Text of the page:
New research on Thomas Jefferson's "wall of separation" between church and state shows that he never intended it to be the iron curtain of today, which instead was built on anti-Catholic legal views in the 1940s.
Though the new scholarship has received good reviews for exploding a "Jeffersonian myth" about a wall against religion, others say it is too late to tear down a barrier that Americans feel comfortable with.
"What we have today is not really Jefferson's wall, but [former] Supreme Court justice Hugo Black's wall," says American University professor Daniel Dreisbach, whose forthcoming book, Thomas Jefferson and the Wall of Separation Between Church and State, explores how Jefferson coined the "wall" metaphor.
Dreisbach's arguments parallel those of University of Chicago law professor Philip Hamburger, whose new book, Separation of Church and State, says Black's anti-Catholicism learned in the Ku Klux Klan influenced his 1947 ruling that the First Amendment created a "high and impregnable" wall between religion and government.
The two authors say the Founders did no such thing and that the "wall of separation" has become a "lazy slogan" tot judges and politicians.
In the Supreme Court's 1947 decision forbidding New Jersey to spend state education funds for religious education, Black cited the phrase "wall of separation between Church and State" from Jefferson's Jan. 1,1802, letter to a group of Baptists in Massachusetts.
The new scholarship argues that the Virginian used that metaphor in hopes of winning support in New England--then a stronghold of the rival Federalists--rather than as the definitive interpretation of the First Amendment.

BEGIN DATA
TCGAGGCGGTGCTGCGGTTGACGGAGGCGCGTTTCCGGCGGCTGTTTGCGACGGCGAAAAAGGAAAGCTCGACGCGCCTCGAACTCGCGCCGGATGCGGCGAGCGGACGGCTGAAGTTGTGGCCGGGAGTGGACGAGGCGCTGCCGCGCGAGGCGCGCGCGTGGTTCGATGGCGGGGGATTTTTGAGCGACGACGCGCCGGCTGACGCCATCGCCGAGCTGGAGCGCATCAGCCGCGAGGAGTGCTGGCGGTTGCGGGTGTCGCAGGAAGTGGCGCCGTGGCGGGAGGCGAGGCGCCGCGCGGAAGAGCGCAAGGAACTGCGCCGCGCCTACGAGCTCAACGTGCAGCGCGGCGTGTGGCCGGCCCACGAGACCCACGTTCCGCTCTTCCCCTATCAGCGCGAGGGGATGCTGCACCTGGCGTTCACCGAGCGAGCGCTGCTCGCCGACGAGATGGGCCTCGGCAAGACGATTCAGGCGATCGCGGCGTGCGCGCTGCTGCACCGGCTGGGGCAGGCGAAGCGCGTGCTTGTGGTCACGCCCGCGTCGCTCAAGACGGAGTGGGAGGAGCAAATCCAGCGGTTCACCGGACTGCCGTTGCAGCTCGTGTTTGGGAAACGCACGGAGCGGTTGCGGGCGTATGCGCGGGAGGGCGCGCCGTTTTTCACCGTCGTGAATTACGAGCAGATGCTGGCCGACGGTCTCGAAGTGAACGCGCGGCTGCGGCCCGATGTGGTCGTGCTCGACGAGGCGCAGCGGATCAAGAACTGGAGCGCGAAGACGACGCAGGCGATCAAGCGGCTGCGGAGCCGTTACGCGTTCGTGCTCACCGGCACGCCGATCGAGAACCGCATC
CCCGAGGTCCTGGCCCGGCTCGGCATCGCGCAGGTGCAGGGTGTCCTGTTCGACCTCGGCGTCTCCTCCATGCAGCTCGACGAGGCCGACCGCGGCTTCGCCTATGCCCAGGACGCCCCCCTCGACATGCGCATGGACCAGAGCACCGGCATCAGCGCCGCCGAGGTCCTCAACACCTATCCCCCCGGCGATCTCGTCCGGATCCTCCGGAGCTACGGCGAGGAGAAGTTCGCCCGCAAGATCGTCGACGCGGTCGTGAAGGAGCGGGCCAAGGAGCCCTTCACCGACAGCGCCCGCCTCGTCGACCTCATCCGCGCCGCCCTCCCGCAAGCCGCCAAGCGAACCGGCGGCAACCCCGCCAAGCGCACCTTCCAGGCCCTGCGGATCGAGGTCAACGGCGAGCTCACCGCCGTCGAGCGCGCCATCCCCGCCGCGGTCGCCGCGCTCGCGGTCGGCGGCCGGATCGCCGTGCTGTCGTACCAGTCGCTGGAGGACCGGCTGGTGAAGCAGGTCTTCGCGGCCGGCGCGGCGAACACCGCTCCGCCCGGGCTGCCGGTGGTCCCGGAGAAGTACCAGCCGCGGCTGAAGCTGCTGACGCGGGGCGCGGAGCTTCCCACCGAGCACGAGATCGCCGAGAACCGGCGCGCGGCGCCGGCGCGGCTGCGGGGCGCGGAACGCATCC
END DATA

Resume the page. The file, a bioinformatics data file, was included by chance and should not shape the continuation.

"Jefferson worked with his New England political advisers on the letter," said Dreisbach, who five years ago began looking at Jefferson's original draft, the political advice and the electoral setting of the period.
The letter actually "backfired" by alienating the Baptists, he said. "The Baptists advocated disestablishment of the Congregationalists in New England, but they were not for separation of religion from public life."
This political interpretation of Jefferson's "wall" caused a national stir when it was part of a 1998 Library of Congress exhibit, to which Dreisbach contributed.
Historian Robert Alley, who argues that Jefferson wanted a secular public square, rallied other scholars in protest, saying the exhibit "ignores the past 60 years of Supreme Court opinions that analyzed Jefferson's phrase. …